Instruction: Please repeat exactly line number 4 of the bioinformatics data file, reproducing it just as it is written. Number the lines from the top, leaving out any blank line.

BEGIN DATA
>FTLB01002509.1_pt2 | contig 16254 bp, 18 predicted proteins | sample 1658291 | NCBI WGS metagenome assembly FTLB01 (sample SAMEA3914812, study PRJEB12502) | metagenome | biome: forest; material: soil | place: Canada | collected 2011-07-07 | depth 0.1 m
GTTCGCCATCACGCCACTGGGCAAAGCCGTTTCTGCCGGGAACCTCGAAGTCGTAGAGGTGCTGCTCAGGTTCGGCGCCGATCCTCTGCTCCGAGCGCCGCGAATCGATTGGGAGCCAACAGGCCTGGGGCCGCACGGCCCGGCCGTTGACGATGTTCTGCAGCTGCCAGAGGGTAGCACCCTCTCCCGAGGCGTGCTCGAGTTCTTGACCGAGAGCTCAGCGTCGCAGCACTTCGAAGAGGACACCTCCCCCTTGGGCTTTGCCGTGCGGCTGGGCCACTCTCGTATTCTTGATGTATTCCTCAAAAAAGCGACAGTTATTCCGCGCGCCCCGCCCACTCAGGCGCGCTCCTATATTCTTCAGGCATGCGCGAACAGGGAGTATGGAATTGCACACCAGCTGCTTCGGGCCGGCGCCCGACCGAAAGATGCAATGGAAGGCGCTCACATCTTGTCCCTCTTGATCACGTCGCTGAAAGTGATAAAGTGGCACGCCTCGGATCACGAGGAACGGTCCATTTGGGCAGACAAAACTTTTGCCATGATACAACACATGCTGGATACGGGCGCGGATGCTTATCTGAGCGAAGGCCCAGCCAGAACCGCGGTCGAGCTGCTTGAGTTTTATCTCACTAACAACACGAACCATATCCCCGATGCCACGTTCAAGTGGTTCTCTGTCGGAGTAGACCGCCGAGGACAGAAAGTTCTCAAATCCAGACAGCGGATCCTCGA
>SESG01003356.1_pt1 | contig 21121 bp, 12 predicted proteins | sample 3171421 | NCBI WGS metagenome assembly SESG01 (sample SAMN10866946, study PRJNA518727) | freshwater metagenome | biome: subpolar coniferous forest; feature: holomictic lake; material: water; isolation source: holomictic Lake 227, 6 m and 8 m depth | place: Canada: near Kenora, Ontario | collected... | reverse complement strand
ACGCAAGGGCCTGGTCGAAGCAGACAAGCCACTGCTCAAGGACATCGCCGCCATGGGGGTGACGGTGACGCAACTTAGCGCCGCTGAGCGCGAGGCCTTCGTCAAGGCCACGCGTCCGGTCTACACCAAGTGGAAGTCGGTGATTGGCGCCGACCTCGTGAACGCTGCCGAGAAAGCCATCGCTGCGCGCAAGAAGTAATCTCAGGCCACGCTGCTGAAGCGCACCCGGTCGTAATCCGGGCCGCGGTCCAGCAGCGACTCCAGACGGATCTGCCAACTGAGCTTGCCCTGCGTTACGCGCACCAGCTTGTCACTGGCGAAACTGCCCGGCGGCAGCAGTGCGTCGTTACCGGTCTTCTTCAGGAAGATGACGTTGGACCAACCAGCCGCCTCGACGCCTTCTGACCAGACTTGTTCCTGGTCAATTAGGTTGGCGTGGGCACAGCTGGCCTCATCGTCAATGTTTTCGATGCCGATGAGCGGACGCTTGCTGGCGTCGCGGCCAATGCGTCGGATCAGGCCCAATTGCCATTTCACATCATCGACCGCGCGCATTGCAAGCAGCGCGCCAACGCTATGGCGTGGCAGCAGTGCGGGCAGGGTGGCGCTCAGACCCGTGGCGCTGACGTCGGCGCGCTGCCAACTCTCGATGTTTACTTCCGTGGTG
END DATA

ACGCAAGGGCCTGGTCGAAGCAGACAAGCCACTGCTCAAGGACATCGCCGCCATGGGGGTGACGGTGACGCAACTTAGCGCCGCTGAGCGCGAGGCCTTCGTCAAGGCCACGCGTCCGGTCTACACCAAGTGGAAGTCGGTGATTGGCGCCGACCTCGTGAACGCTGCCGAGAAAGCCATCGCTGCGCGCAAGAAGTAATCTCAGGCCACGCTGCTGAAGCGCACCCGGTCGTAATCCGGGCCGCGGTCCAGCAGCGACTCCAGACGGATCTGCCAACTGAGCTTGCCCTGCGTTACGCGCACCAGCTTGTCACTGGCGAAACTGCCCGGCGGCAGCAGTGCGTCGTTACCGGTCTTCTTCAGGAAGATGACGTTGGACCAACCAGCCGCCTCGACGCCTTCTGACCAGACTTGTTCCTGGTCAATTAGGTTGGCGTGGGCACAGCTGGCCTCATCGTCAATGTTTTCGATGCCGATGAGCGGACGCTTGCTGGCGTCGCGGCCAATGCGTCGGATCAGGCCCAATTGCCATTTCACATCATCGACCGCGCGCATTGCAAGCAGCGCGCCAACGCTATGGCGTGGCAGCAGTGCGGGCAGGGTGGCGCTCAGACCCGTGGCGCTGACGTCGGCGCGCTGCCAACTCTCGATGTTTACTTCCGTGGTG